In June 2015, astronomers detected a new light in the sky that left them completely stunned. It appeared to be a supernova explosion so exceptionally bright that it was twice the intensity of the then-record high. At its peak, that colossal explosion, which was designated “ASASSN-15lh,” was 20 times brighter than the entire Milky Way.
The astronomers focused the telescopes towards the place of origin of that event. And more than one after its detection, they have published a study in the journal Nature Astronomy in which they have proposed an explanation for that light emission.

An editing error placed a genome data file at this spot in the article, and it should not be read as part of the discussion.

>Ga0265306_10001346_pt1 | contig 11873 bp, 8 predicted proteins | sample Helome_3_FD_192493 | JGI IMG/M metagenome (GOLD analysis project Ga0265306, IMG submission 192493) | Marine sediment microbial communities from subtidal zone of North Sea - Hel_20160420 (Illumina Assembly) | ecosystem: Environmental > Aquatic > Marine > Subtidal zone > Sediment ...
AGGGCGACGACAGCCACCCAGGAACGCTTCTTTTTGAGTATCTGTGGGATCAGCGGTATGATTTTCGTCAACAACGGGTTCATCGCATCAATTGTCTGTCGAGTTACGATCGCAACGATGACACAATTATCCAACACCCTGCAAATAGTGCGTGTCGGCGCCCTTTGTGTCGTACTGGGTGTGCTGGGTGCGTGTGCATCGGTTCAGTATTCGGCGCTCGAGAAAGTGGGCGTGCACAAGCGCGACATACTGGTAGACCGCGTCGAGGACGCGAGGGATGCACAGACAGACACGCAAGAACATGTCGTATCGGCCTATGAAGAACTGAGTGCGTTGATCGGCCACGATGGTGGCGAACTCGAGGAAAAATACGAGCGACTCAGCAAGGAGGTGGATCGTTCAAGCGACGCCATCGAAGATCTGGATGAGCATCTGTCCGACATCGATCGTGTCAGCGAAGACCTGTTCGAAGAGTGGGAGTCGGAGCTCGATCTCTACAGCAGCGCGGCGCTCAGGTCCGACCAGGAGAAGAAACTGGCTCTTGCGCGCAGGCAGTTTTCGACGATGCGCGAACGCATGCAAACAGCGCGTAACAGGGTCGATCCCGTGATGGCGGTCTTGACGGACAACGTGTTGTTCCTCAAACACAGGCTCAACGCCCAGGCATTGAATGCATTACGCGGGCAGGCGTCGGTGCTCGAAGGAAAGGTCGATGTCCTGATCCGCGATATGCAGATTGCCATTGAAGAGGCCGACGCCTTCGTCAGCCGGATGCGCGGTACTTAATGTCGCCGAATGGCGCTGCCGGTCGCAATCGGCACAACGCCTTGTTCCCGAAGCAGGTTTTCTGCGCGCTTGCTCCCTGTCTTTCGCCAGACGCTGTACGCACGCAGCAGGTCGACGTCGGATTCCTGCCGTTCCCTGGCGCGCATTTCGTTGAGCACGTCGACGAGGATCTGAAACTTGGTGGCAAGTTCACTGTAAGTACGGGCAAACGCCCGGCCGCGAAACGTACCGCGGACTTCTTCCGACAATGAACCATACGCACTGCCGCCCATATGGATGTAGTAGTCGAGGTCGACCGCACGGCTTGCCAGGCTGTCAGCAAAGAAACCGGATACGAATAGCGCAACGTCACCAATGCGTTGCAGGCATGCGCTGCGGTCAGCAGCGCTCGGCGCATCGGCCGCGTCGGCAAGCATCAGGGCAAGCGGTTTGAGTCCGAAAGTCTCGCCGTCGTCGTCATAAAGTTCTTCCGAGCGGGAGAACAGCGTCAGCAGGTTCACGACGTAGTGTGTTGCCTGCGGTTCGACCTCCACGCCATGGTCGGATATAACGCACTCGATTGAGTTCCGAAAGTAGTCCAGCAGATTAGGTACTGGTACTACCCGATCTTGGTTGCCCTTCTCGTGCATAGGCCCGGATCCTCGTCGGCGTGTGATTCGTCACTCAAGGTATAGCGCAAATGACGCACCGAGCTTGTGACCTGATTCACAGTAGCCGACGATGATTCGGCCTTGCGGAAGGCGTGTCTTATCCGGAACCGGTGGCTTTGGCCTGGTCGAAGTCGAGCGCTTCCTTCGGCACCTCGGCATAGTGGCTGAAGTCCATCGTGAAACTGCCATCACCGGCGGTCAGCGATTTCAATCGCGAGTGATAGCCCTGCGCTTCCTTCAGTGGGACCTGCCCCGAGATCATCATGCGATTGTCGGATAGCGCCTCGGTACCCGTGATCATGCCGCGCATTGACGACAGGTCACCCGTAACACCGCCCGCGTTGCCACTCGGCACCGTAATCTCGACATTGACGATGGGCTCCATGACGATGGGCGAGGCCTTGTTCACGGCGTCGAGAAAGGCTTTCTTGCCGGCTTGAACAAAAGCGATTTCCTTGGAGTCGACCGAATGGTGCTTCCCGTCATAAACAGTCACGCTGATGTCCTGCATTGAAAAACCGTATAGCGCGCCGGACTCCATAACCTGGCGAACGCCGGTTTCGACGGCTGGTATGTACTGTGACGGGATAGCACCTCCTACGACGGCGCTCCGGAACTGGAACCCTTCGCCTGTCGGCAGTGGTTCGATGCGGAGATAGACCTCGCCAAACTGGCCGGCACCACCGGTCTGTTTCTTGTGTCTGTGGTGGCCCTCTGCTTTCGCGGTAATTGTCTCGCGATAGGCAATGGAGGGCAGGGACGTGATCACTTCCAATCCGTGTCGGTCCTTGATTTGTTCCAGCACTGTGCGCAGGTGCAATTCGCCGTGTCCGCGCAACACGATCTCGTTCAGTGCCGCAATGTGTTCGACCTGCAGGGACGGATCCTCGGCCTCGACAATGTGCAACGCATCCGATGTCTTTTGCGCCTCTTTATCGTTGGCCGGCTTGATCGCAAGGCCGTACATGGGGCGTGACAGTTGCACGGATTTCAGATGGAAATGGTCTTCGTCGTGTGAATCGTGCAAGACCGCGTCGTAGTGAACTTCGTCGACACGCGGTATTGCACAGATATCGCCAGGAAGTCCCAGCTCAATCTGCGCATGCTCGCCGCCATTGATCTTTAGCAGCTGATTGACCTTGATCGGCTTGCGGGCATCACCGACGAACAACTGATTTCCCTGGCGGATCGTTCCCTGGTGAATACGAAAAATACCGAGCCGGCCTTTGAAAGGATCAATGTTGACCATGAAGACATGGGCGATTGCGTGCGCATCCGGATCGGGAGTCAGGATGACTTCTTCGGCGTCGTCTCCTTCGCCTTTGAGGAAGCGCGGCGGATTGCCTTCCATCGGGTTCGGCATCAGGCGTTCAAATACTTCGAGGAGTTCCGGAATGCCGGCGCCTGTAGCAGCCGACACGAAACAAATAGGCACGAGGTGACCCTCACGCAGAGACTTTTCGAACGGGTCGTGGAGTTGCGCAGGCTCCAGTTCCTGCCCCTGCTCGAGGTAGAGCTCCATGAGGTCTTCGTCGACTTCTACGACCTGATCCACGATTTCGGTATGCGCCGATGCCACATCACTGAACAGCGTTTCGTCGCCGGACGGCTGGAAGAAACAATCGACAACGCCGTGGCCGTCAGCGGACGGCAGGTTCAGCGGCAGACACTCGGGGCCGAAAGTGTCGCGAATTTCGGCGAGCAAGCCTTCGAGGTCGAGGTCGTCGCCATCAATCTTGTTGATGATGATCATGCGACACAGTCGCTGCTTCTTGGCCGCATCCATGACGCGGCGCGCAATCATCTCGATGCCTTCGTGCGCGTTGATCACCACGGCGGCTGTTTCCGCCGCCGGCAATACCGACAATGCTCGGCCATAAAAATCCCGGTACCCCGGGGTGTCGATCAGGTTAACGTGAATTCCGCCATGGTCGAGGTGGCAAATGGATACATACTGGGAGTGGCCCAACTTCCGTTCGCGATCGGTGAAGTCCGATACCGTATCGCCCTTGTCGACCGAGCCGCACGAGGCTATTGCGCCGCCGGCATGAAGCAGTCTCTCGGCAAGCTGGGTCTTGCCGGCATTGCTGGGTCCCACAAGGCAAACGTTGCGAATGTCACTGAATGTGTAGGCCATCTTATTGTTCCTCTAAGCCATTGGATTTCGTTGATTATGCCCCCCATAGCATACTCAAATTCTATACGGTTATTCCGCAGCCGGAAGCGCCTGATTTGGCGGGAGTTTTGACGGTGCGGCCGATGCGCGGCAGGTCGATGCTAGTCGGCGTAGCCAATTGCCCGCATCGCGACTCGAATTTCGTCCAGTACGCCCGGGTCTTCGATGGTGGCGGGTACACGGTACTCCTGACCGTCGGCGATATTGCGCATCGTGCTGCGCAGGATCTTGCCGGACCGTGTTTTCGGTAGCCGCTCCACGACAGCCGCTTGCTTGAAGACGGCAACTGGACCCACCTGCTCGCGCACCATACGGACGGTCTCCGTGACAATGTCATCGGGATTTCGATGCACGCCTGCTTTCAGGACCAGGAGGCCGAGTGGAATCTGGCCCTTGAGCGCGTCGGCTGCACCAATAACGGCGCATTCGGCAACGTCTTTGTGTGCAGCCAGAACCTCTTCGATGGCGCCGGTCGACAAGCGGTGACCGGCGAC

Surprisingly, they have ruled out that it was a supernova. His hypothesis is that a supermassive black hole located 3,800 million light years from Earth and rotating at that place at an incredible speed, gobbled a comparable star to the sun. This stellar murder emitted an immense amount of energy into space.
“For ten months we have observed the light source and have concluded that the explanation is not related to an extraordinarily bright supernova,” Giorgos Leloudas, an astrophysicist at the Weizmann Institute of Science (Israel) and director of the research, said in a statement. “Our results suggest that the event was probably created by a supermassive black hole rotating at high speed when it destroyed a star of medium mass,” he proposed.